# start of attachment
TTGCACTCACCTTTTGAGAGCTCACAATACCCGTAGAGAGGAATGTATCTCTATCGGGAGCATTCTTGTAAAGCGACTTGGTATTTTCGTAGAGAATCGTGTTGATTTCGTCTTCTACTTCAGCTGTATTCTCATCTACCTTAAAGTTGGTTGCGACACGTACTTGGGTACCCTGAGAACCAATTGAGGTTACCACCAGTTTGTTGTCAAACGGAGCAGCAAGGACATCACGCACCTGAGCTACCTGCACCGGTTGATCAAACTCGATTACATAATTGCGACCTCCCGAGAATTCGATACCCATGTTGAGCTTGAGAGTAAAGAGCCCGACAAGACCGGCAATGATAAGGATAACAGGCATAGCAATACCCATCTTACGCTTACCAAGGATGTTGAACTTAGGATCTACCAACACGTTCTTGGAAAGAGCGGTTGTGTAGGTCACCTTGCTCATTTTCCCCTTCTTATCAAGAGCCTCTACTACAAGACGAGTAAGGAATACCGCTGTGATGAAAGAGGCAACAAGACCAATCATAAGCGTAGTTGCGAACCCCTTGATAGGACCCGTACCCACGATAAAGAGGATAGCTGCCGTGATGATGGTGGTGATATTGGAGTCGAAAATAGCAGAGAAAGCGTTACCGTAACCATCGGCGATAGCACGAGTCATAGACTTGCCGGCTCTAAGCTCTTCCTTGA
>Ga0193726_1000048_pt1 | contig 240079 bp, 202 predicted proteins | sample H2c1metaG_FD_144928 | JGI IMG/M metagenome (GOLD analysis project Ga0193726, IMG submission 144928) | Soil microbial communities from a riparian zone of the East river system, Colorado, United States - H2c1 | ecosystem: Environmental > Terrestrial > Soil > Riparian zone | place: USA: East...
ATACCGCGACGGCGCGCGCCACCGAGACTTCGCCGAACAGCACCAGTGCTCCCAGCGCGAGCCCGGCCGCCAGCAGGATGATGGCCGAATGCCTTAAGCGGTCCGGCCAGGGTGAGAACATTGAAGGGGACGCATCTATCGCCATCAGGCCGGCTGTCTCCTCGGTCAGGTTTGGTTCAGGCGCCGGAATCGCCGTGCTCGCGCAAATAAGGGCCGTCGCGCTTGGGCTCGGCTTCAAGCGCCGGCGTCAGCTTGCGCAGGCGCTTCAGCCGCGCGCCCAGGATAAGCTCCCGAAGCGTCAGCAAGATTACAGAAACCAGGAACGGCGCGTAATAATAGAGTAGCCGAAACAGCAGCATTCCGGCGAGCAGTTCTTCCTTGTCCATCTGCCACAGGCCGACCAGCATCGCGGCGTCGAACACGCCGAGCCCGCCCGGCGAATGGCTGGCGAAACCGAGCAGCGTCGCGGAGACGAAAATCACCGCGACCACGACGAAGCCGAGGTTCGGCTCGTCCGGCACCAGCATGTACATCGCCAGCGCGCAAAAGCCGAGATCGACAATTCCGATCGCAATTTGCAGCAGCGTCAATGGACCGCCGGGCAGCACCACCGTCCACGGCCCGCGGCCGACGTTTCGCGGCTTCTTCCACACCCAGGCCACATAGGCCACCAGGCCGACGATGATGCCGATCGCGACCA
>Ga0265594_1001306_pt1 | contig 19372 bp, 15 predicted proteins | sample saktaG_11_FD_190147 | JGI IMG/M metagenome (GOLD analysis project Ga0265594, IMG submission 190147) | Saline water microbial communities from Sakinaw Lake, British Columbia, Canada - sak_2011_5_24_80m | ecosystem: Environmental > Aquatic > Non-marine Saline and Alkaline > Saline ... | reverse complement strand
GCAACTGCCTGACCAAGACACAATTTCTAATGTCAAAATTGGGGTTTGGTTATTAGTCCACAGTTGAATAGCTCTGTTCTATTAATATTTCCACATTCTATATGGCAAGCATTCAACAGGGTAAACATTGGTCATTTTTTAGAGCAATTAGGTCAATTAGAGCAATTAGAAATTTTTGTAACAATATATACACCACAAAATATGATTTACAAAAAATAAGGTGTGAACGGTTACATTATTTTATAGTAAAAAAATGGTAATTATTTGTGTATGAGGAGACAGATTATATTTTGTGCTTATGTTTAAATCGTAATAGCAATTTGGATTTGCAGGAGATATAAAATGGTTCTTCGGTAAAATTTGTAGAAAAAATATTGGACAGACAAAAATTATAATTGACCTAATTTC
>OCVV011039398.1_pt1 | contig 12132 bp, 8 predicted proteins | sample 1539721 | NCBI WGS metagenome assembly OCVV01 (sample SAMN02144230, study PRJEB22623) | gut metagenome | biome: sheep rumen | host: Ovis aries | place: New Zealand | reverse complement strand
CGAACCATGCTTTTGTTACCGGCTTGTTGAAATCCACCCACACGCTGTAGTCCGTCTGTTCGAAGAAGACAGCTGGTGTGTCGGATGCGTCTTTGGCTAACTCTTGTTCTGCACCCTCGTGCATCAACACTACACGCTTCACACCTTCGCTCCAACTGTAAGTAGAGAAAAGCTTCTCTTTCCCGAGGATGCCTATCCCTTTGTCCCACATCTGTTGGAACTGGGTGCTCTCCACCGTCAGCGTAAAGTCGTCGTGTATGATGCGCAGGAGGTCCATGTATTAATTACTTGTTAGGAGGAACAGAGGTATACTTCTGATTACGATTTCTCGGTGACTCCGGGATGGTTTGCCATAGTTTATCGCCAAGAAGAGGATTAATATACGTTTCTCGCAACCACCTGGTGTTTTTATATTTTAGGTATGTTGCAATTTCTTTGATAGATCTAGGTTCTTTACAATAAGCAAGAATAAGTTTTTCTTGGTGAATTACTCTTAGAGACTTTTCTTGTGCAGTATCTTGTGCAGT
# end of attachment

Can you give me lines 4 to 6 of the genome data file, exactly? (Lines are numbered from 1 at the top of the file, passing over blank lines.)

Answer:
>Ga0265594_1001306_pt1 | contig 19372 bp, 15 predicted proteins | sample saktaG_11_FD_190147 | JGI IMG/M metagenome (GOLD analysis project Ga0265594, IMG submission 190147) | Saline water microbial communities from Sakinaw Lake, British Columbia, Canada - sak_2011_5_24_80m | ecosystem: Environmental > Aquatic > Non-marine Saline and Alkaline > Saline ... | reverse complement strand
GCAACTGCCTGACCAAGACACAATTTCTAATGTCAAAATTGGGGTTTGGTTATTAGTCCACAGTTGAATAGCTCTGTTCTATTAATATTTCCACATTCTATATGGCAAGCATTCAACAGGGTAAACATTGGTCATTTTTTAGAGCAATTAGGTCAATTAGAGCAATTAGAAATTTTTGTAACAATATATACACCACAAAATATGATTTACAAAAAATAAGGTGTGAACGGTTACATTATTTTATAGTAAAAAAATGGTAATTATTTGTGTATGAGGAGACAGATTATATTTTGTGCTTATGTTTAAATCGTAATAGCAATTTGGATTTGCAGGAGATATAAAATGGTTCTTCGGTAAAATTTGTAGAAAAAATATTGGACAGACAAAAATTATAATTGACCTAATTTC
>OCVV011039398.1_pt1 | contig 12132 bp, 8 predicted proteins | sample 1539721 | NCBI WGS metagenome assembly OCVV01 (sample SAMN02144230, study PRJEB22623) | gut metagenome | biome: sheep rumen | host: Ovis aries | place: New Zealand | reverse complement strand